I received email overnight from an attorney representing EMI, who threatened legal action against me if I posted the Grey Album on my site as part of the Grey Tuesday protest action. A quote:

Distribution of The Grey Album constitutes a serious violation of Capitol’s rights in the Capitol Recordings – as well as the valuable intellectual property rights of other artists, music publishers, and/or record companies – and will subject you to serious legal remedies for willful violation of the laws. We accordingly demand that you cease any plans or efforts to distribute or publicly perform this unlawful recording.

I have considered this, and have decided not to post the songs. I simply cannot afford to defend myself in a legal action in the U.S. Maybe if I knew that the Electronic Frontier Foundation or the Berkman Center for Internet and Society were willing to defend me, that might change things. I might feel a little less like one tiny, insignificant blogger being threatened by a team of lawyers bankrolled by the record industry.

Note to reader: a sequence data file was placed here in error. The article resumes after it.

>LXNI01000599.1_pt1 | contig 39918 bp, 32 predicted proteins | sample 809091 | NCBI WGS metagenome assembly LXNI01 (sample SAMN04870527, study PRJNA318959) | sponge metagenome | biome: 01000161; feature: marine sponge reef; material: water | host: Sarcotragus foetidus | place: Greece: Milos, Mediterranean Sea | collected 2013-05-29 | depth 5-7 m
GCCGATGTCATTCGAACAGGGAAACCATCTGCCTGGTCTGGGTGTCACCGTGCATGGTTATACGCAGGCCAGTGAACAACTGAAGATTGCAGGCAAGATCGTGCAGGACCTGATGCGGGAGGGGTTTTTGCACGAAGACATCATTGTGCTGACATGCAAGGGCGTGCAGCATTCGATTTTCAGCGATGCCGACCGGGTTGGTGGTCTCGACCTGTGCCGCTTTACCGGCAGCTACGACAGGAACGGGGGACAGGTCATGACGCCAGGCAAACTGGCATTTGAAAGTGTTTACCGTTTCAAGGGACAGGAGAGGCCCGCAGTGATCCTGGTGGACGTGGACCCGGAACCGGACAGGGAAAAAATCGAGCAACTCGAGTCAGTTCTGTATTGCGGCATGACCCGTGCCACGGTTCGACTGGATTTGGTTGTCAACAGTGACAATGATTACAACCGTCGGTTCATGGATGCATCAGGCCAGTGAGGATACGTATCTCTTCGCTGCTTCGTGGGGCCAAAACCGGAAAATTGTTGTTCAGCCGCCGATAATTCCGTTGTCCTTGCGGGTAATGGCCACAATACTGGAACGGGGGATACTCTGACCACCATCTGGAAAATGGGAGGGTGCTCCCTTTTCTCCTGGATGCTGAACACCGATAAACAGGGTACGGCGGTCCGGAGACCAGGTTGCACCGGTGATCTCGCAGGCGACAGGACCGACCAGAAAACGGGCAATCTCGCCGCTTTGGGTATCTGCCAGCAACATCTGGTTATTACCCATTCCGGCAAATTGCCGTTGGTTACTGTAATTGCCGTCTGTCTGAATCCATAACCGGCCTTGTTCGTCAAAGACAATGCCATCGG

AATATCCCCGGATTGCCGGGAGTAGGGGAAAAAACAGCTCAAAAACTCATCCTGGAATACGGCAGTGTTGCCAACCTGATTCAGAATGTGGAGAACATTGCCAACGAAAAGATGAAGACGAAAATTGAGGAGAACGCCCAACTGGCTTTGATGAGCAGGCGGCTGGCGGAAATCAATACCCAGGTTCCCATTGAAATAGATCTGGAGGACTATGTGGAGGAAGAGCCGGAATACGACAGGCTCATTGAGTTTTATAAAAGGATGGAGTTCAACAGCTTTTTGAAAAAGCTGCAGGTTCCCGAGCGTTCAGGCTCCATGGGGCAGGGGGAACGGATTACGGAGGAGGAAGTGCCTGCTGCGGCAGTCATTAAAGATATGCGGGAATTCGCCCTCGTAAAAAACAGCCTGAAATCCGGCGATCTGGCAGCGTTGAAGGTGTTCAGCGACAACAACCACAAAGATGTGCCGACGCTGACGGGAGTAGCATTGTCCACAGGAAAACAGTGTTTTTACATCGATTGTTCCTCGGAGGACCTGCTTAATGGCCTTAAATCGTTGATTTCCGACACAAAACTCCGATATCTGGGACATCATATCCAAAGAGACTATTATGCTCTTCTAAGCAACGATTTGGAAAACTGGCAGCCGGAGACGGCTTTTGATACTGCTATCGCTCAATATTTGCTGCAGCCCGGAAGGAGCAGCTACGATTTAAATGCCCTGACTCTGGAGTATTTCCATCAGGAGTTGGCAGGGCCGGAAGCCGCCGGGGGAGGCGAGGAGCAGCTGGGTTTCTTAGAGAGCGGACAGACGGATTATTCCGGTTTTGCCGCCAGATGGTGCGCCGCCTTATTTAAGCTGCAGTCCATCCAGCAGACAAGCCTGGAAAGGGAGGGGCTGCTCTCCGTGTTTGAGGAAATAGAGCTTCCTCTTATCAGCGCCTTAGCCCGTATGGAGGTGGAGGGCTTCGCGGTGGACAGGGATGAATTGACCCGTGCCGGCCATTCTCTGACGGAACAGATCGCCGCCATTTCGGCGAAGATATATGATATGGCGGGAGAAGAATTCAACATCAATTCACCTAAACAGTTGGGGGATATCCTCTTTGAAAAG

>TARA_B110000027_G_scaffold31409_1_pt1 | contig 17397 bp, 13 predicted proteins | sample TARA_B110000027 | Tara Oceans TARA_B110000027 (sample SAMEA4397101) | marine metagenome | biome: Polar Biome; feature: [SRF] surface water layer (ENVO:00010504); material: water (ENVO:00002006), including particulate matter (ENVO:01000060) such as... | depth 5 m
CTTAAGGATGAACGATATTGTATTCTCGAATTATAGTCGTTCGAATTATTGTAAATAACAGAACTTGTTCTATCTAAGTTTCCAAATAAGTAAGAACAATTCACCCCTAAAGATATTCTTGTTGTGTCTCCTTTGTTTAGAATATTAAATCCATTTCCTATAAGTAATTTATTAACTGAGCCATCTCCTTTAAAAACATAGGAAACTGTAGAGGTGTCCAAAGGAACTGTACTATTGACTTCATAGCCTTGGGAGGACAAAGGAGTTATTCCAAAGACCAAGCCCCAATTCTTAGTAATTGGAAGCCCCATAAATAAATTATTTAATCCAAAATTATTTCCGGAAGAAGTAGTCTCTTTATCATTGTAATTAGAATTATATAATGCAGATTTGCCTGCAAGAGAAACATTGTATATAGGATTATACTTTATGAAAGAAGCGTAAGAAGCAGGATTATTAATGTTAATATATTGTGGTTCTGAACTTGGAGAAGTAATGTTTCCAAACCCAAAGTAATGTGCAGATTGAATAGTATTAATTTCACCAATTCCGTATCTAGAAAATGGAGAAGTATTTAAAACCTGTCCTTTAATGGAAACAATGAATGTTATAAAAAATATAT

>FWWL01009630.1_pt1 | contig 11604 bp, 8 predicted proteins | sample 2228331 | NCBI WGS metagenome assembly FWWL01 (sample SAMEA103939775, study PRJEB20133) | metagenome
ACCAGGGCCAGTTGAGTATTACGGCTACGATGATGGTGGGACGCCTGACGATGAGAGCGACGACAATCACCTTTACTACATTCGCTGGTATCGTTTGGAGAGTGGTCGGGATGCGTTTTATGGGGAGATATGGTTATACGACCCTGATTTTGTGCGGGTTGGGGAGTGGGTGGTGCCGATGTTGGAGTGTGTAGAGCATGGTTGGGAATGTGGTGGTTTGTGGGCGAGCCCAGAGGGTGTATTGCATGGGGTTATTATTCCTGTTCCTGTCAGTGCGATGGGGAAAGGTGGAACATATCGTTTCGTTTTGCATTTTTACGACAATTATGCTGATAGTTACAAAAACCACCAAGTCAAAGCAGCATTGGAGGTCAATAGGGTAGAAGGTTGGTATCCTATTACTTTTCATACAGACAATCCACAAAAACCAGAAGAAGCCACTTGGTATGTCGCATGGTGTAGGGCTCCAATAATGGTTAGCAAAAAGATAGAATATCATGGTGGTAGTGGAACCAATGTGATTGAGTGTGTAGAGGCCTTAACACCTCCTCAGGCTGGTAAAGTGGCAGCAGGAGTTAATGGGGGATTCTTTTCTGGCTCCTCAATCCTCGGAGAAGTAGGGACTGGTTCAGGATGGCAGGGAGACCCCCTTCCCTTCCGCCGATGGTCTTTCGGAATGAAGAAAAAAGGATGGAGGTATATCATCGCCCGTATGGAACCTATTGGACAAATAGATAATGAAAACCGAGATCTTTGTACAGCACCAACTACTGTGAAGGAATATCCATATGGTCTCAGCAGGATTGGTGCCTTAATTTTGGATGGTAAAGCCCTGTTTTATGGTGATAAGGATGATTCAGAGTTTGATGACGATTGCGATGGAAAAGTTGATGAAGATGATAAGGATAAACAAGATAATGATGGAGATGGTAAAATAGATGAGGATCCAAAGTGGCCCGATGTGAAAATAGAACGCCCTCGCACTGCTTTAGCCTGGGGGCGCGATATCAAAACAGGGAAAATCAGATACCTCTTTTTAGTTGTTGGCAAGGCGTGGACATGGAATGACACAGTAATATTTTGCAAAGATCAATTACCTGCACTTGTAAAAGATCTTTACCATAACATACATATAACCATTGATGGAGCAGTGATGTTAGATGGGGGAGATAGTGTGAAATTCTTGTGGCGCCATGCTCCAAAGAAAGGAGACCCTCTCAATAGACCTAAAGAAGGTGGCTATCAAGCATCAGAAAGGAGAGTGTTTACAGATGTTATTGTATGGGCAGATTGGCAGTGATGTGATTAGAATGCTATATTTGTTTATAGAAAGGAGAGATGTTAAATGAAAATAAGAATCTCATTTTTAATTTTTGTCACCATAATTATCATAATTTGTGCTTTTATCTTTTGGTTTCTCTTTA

What hasn’t changed is my strong opposition to the thumb-fisted way EMI has handled the whole issue of sample clearance in regard to DJ Danger Mouse’s Grey Album. And by sending me a cease and desist letter, they may have won the battle in getting me to refrain from taking part in the Grey Tuesday action, but they have lost the war. They’ve made an enemy in me.

Luckily there are braver souls out there with the bandwidth and the wherewithal to host the Grey Album. Even here in the Czech Republic, blogger Blueskin has the files up on his site.

At the same time, I feel bad about caving in. But now I’m getting at least a closer understanding how it must have felt to want to sign a document like Charter 77, fully knowing that a system completely tilted against you was ready to pounce if you did support the protesters, or god forbid if you signed it yourself.

When I came to Prague way back when, one of the great questions in my mind was: How could so many people not speak out on behalf of the dissidents? How could they be so silent?

What I’m finding out now is that when it comes to ethics, especially when the personal meets the political, there is no black and white. Only shades of grey.

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